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Home News Headlines It’s Not Easy To BGREEN: College interns finding rewarding experience in program where virtual world meets the real world

It’s Not Easy To BGREEN: College interns finding rewarding experience in program where virtual world meets the real world

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It’s one thing to grow crops with a cutting edge computer technology and it’s quite another thing to get out in the field and plant or harvest an actual crop. Eight college interns at the Grasslands Soil and Water Research Lab (GSWRL) in Temple are spending part of this summer finding out where the virtual world meets the real world.

The interns are part of the BGREEN (Building a Regional Energy and Education Network) project, a multi-university effort to produce more scientists and engineers who can develop new alternative energy sources and find ways to increase energy efficiency.

In Temple, the students are at a place that not only pioneered many of the computer modeling programs that are used by researchers and scientists worldwide but has also actively been involved with research into potential bioenergy crops like switchgrass, canola and sunflowers for decades. The Grasslands lab is housed at the Blackland Research and Extension Center, where USDA’s Agricultural Research Service (ARS) and Natural Resource Conservation Service (NRCS), alongside Texas AgriLife Research and Extension personnel, often toil hand-in-hand on projects like the ones the interns are working on this summer.

Jim Kiniry, a research agronomist with the Agriculture Research Service said the BGREEN internships allow the students from West Texas and New Mexico to broaden their outlooks and research on biofuels.

“They’re a little bit limited in what they can do in their region,” he said. “Here, they have more opportunities to work with different bioenergy crops and get some training on things like the ALMANAC program. It gives them more options for jobs later.”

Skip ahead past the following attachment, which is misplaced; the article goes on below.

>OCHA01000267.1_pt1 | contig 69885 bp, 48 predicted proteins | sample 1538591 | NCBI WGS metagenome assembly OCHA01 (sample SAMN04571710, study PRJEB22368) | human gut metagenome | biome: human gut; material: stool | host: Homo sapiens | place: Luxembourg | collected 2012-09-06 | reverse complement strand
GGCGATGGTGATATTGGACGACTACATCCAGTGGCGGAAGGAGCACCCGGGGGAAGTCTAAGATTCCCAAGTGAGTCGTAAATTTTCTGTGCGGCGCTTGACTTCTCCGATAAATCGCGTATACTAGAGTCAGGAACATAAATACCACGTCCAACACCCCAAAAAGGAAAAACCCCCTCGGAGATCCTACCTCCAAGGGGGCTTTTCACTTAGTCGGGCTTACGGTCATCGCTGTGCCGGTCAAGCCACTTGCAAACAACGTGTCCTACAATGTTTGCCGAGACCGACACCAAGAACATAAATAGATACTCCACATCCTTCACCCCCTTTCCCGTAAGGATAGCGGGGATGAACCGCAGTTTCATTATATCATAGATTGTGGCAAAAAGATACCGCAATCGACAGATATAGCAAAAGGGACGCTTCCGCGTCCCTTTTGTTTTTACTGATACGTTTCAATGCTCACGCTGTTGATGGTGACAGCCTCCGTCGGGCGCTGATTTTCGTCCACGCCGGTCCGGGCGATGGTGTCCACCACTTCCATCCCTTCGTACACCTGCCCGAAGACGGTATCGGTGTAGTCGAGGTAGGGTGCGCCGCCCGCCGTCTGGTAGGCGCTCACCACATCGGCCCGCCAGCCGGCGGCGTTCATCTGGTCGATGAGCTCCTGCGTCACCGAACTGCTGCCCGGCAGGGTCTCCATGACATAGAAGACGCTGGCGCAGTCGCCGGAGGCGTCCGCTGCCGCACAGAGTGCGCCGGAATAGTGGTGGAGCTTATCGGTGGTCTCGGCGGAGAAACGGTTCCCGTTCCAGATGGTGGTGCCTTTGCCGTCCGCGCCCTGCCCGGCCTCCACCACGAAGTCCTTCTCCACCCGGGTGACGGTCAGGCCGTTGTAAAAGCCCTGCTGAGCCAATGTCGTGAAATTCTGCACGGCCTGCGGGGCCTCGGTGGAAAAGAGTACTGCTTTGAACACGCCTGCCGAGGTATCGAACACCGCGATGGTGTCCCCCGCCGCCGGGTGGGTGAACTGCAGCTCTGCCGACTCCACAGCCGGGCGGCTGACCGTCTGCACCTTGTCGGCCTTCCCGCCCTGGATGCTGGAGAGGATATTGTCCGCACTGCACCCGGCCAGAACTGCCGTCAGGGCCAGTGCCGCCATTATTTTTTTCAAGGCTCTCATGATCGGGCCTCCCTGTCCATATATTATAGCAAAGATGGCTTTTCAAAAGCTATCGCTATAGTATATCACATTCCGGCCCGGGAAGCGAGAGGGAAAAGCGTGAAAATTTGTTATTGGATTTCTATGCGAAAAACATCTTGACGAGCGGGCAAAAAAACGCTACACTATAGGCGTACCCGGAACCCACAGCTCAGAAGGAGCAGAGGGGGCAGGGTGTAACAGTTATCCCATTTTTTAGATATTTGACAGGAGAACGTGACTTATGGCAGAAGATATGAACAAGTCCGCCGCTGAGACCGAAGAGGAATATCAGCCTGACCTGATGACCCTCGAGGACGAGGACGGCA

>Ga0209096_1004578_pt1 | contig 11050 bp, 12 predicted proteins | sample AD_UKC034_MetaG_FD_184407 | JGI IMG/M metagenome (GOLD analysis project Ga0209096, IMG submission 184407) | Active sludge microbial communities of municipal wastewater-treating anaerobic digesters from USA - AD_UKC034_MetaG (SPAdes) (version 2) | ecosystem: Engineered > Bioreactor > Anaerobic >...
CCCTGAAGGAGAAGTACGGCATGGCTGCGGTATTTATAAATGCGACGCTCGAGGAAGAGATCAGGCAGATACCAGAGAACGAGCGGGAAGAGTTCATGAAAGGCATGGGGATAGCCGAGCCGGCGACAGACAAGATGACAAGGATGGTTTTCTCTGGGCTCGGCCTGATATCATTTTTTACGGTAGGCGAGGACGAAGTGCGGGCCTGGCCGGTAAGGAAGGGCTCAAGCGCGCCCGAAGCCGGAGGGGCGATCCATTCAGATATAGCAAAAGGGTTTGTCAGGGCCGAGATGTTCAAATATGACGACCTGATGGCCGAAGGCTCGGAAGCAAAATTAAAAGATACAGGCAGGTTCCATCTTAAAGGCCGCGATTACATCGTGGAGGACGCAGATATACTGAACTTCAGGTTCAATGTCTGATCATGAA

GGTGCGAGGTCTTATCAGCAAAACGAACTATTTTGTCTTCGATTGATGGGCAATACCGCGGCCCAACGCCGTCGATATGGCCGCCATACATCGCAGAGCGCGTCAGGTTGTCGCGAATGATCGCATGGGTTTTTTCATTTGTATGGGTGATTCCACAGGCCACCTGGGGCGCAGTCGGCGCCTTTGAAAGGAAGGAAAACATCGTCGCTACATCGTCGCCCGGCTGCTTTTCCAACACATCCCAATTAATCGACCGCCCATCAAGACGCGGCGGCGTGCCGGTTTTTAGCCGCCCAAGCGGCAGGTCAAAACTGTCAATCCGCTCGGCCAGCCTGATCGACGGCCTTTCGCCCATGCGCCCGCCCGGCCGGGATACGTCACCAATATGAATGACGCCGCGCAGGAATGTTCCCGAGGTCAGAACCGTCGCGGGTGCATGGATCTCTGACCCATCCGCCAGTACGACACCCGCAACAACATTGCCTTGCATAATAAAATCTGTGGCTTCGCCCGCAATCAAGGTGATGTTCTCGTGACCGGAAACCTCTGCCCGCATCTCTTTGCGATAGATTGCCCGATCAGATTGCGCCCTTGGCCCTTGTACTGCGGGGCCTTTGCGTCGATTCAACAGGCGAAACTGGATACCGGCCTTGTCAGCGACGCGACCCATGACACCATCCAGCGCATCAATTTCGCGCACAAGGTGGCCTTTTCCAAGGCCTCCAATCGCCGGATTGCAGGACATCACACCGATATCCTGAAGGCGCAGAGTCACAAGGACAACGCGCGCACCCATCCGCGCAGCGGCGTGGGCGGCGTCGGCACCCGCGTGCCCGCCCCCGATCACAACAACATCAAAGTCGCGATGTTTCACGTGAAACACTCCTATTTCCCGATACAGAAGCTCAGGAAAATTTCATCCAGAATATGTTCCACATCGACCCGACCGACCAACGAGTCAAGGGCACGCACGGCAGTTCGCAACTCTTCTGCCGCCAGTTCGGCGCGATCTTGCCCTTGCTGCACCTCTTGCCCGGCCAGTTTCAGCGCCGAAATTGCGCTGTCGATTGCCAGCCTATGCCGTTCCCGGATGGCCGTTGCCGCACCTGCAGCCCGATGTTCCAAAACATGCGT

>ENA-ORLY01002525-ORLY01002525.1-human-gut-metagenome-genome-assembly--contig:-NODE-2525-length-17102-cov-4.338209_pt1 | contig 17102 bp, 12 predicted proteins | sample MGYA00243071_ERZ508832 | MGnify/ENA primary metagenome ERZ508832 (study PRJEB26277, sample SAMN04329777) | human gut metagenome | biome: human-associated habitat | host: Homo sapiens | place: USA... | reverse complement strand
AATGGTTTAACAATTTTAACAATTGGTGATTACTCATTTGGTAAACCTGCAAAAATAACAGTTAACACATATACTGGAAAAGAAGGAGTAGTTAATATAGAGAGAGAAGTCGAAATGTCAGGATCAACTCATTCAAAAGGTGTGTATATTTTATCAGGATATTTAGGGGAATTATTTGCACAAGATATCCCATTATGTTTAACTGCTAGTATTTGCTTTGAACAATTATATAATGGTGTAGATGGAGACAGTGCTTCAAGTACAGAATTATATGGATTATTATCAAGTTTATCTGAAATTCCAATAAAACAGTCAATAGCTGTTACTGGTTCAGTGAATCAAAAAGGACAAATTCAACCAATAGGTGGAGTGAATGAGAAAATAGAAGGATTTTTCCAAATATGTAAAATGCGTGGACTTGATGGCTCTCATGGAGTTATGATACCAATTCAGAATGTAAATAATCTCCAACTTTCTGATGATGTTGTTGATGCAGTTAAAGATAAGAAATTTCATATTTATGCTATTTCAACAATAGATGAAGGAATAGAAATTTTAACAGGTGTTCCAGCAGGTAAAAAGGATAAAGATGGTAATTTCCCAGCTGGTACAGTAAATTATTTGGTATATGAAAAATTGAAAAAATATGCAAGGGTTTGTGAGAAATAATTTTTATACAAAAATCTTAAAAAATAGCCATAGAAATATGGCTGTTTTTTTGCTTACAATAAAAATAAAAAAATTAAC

In the early days of their internship, Lynda Macias and Karla Gutierrez from the University of Texas-El Paso took their studies well beyond the classroom and the lab by driving a combine to plant cover crops. The others spent long hours in the field harvesting canola in addition to working with the computer models and state-of-the-art research equipment at the lab.

“Getting out in the fields and working is pretty cool,” said Anita Martinez, one of five engineering students from New Mexico State University. “It gives us a chance to see our work from the perspective of the people who are doing it. It’s different from being in the lab. It’s more hands-on.”

Martinez said she isn’t sure if she wants to work in the biofuels industry when she gets out of school, but NMSU industrial engineering student Fernando Fernandez has no such doubts.

“This is our future,” he said. “It’s all about sustainability. I’m very interested in working with biofuels. I think it’s a good opportunity to do something important.”

Kiniry has experimented with switchgrass as a potential biofuel for the last 20 years at the Temple lab. Rick Haney, also an ARS researcher based at GSWRL, has grown several varieties of canola at the center and has run tractors and trucks at the center on biodiesel made from the crops. The crops and the fuel both performed wonderfully, he said.

Researchers and scientists from across the country are now comparing notes on how well these and other crops do in various parts of the country. The data is fed into the ALMANAC computer model, which was developed at the Grasslands lab and is used to compile all the data into a model that predicts the outcome of a particular crop in a particular area. ALMANAC was originally developed in Temple as a crop management tool. Later, it was updated to include pasture management and is being used now to evaluate biofuel crops.

Norman Meki with Texas AgriLife Research works with Kiniry, Haney and others on the project. Meki was involved for many years with growing sugar cane and energy cane in Hawaii, a state that presented its own unique set of opportunities and challenges.

“In Hawaii, the Navy — and the state itself — has to import all of its oil, which is very expensive,” Meki said. “We looked at alternatives to sugar cane because it uses too much water. That led us to look at other bioenergy crops like energy sorghum, which produces less grain but more biomass, and energy cane, which also produces more biomass than commercial sugar cane.”

This is the second year for the BGREEN internship program. Kiniry said the interns provide a valuable assist to the biofuels program at Grasslands, which has expanded in recent years as interest has escalated; there is more than enough for everybody to do.

The University of Texas-El Paso oversees BGREEN, which is geared to increasing the educational and post graduate opportunities for Hispanic students pursuing careers related to sustainable energy. Texas A&M University-Kingsville, Texas State University and New Mexico State University also participate in the program.

The interns at the Grasslands lab this year include Martinez, Perez, Joseph Marino, Ruben Arauz, and Alain Simental from NMSU and Gutierrez, Macias and Evelyn Rios from UTEP.

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